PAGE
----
Solomon’s “Impossible” (?) Wealth & Archaeology

Solomon’s “Impossible” (?) Wealth & Archaeology April 25, 2023

1 Kings 9:14 (RSV) Hiram had sent to the king one hundred and twenty talents of gold.

1 Kings 10:10-11 Then she gave the king a hundred and twenty talents of gold, and a very great quantity of spices, and precious stones; never again came such an abundance of spices as these which the queen of Sheba gave to King Solomon. Moreover the fleet of Hiram, which brought gold from Ophir, brought from Ophir a very great amount of almug wood and precious stones.

1 Kings 10:14-18 Now the weight of gold that came to Solomon in one year was six hundred and sixty-six talents of gold, besides that which came from the traders and from the traffic of the merchants, and from all the kings of Arabia and from the governors of the land. King Solomon made two hundred large shields of beaten gold; six hundred shekels of gold went into each shield. And he made three hundred shields of beaten gold; three minas of gold went into each shield; and the king put them in the House of the Forest of Lebanon. The king also made a great ivory throne, and overlaid it with the finest gold.

Archaeologist Kenneth Kitchen observed, “Such figures have very often been dismissed as fantasy; but it is wiser to check on their background before jumping to premature conclusions.” (1) Kitchen notes that — “from firsthand sources” — we know that:

Metten II of Tyre (ca. 730) paid a tribute of 150 talents of gold to . . . Tilgath-pileser III (2) of Assyria [r. 745-727 B.C.], while in turn his successor Sargon II (727-705) (3) bestowed 154 talents of gold upon the Babylonian gods — about 6 tons in each case. (4)

Pharaoh Thutmose III of Egypt (5) [r. 1479-1426 B.C.] offered approximately 13.5 tons (more than 200 talents) of gold implements to the god Amun in Thebes, and additionally a fabulous collection of gold vessels. This constitutes almost one-third of Solomon’s reported annual revenue of gold, and it was merely one occasion, at one Egyptian temple.

But that’s a mere pittance compared to Pharaoh Osorkon I [r. c. 979-c. 973 B.C.] (6), who offered “383 tons of gold and silver” (7) to the gods of Egypt in his first four years as Pharaoh. And it’s nothing in comparison with the 1,180 tons of gold from Susa that Alexander the Great plundered, or the 7,000 tons of gold altogether that he took away from the conquered Persian Empire. (8) The website Iran (9) states that the gold taken from Persia was “more gold than today in Fort Knox.” Thomas R. Martin and Christopher W. Blackwell, biographers of Alexander the Great, estimate it to have been “200,000 talents” of precious metals (10): a sum that would be about $1.6 trillion in today’s U.S. dollars.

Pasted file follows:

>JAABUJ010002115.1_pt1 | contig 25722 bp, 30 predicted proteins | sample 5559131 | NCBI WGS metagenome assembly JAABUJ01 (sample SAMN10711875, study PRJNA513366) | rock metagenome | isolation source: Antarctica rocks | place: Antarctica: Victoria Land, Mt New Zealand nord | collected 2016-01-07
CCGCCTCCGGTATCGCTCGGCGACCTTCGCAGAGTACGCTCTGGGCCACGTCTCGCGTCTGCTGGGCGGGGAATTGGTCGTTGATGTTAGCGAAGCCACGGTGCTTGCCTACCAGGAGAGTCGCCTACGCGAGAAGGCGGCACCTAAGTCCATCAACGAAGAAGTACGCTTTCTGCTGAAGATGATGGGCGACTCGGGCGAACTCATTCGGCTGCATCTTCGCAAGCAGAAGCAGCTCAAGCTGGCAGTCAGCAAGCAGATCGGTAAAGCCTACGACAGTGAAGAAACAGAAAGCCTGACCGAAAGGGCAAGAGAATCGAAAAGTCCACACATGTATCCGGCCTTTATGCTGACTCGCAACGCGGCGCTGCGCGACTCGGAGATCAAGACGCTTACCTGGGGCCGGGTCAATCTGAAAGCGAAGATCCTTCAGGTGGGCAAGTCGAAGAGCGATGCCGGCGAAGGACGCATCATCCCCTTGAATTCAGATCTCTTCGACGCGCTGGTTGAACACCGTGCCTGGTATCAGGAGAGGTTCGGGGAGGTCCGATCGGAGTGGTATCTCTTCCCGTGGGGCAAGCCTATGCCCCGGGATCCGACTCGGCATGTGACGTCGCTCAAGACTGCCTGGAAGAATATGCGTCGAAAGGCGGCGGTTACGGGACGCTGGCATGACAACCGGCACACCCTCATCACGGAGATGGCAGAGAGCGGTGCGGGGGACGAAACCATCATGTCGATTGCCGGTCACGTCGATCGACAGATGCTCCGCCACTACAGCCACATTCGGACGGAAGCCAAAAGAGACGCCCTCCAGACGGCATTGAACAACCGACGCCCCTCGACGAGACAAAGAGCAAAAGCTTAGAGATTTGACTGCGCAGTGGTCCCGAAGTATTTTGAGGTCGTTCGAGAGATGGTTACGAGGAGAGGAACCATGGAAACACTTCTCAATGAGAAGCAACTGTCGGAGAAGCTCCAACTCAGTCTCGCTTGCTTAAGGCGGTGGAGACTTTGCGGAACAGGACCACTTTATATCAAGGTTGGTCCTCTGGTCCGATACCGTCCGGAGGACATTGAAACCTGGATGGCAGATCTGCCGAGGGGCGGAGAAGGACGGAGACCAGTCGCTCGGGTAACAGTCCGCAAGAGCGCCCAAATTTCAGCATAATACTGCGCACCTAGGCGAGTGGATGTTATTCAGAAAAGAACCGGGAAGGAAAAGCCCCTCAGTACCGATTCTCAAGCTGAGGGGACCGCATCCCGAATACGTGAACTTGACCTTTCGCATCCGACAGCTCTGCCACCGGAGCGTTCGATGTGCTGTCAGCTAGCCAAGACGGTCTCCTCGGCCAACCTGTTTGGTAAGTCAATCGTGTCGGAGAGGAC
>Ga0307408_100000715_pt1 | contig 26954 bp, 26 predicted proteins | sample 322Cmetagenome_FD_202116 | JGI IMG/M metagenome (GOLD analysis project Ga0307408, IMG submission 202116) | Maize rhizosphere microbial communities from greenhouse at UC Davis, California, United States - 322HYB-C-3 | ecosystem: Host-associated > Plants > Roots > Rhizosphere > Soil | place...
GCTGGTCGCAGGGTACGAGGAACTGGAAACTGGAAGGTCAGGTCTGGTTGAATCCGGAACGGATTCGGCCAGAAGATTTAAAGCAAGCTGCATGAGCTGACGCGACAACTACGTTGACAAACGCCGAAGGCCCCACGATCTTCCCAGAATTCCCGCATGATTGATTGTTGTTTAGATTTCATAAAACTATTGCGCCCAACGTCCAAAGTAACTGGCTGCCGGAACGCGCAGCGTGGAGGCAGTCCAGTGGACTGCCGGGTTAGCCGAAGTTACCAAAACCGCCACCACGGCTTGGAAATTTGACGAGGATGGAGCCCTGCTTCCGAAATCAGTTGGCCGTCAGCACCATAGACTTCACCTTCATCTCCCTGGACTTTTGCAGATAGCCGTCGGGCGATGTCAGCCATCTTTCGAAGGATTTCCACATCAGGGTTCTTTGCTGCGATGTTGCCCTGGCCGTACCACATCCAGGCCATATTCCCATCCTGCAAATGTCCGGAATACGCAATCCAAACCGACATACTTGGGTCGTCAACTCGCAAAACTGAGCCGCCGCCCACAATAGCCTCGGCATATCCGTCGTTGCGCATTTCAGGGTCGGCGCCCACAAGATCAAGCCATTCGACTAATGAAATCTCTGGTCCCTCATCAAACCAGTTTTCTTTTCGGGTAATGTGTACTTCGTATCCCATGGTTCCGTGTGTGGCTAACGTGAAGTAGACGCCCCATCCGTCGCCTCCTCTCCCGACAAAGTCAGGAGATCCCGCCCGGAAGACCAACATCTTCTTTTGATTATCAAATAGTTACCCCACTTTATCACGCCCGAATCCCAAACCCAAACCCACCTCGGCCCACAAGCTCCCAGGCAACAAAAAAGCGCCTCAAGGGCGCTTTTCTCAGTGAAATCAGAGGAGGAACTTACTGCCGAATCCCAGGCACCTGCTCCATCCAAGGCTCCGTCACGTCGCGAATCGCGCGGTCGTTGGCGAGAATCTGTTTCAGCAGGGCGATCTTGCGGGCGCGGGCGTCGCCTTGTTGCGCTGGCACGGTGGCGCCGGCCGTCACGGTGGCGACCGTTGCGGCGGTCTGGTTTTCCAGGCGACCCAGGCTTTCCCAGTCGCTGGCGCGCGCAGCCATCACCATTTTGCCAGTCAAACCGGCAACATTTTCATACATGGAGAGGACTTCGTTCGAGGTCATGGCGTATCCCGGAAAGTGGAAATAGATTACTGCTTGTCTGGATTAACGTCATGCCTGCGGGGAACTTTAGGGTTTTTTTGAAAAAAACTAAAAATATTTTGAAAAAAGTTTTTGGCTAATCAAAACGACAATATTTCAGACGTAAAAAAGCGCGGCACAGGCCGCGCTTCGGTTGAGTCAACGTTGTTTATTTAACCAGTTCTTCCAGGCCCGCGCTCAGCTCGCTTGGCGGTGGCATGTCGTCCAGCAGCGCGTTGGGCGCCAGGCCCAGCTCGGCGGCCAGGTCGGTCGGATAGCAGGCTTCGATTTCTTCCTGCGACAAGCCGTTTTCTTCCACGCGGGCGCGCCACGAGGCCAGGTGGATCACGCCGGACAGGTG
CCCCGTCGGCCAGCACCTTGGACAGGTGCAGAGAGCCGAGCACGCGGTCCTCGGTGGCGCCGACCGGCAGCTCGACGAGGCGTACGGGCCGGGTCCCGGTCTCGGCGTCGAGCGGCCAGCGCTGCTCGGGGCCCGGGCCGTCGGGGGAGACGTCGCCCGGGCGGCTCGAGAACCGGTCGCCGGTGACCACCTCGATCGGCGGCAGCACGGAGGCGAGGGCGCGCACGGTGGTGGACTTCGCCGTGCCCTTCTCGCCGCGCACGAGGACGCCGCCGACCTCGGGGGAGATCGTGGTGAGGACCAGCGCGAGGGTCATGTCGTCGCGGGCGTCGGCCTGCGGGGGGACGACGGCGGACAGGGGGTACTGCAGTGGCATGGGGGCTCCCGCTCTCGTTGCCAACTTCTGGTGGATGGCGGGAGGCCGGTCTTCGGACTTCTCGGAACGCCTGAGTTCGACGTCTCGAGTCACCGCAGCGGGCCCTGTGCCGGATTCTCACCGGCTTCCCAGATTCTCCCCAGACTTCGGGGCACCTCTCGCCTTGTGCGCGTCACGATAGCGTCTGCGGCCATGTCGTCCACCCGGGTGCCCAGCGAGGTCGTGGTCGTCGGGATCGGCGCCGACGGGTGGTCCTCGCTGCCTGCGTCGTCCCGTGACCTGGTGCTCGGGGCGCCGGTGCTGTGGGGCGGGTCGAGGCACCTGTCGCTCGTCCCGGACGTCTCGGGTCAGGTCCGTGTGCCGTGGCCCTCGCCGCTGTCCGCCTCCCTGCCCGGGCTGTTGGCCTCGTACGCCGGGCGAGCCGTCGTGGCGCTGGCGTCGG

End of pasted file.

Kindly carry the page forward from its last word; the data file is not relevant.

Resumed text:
Thus, on what prima facie basis should the amount of wealth that the Bible attributes to King Solomon be questioned as supposed fantasy and fiction, in light of the above historical analogies from the documented facts of history?

FOOTNOTES

1) Kenneth A. Kitchen, On the Reliability of the Old Testament (Grand Rapids, Michigan: Wm. B. Eerdmans Publishing Co., 2003), 133.

2) Donald John Wiseman, “Tilgath-pileser III,” Encyclopedia Britannica. https://www.britannica.com/biography/Tiglath-pileser-III.

3) Jorgen Laessoe, “Sargon II,” Encyclopedia Britannica. https://www.britannica.com/biography/Sargon-II. This article dates the beginning of Sargon’s reign to 721 B.C., as opposed to Kitchen’s 727.

4) Kitchen, 133-134.

5) Peter F. Dornan, Margaret Stefana Drower, “”Thutmose III,” Encyclopedia Britannica. https://www.britannica.com/biography/Thutmose-III.

6) “Osorkon I,” Encyclopedia Britannica. https://www.britannica.com/biography/Osorkon-I.

7) Kitchen, 134.

8) Ibid.

9) “Alexander,” Iran. https://www.the-persians.co.uk/alexander1.htm.

10) Thomas R. Martin and Christopher W. Blackwell, Alexander the Great: The Story of an Ancient Life (Cambridge University Press, 2012), 86. https://www.amazon.com/Alexander-Great-Story-Ancient-Life/dp/0521767482/ref=sr_1_1.

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See Related Articles

Archaeology & Solomon’s Temple-Period Ivory [1-28-23]

King Solomon’s “Mines” & Archaeological Evidence [3-24-23]

Solomon’s Temple and its Archaeological Analogies (Also, Parallels to Solomon’s Palace) [4-25-23]

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Photo credit: Linnaea Mallette [public domain / PublicDomainPictures.Net]

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Summary: Many critics have stated that Solomon’s wealth was “impossible”. Analogies to other rich monarchs in ancient times, however, show that it was completely possible.

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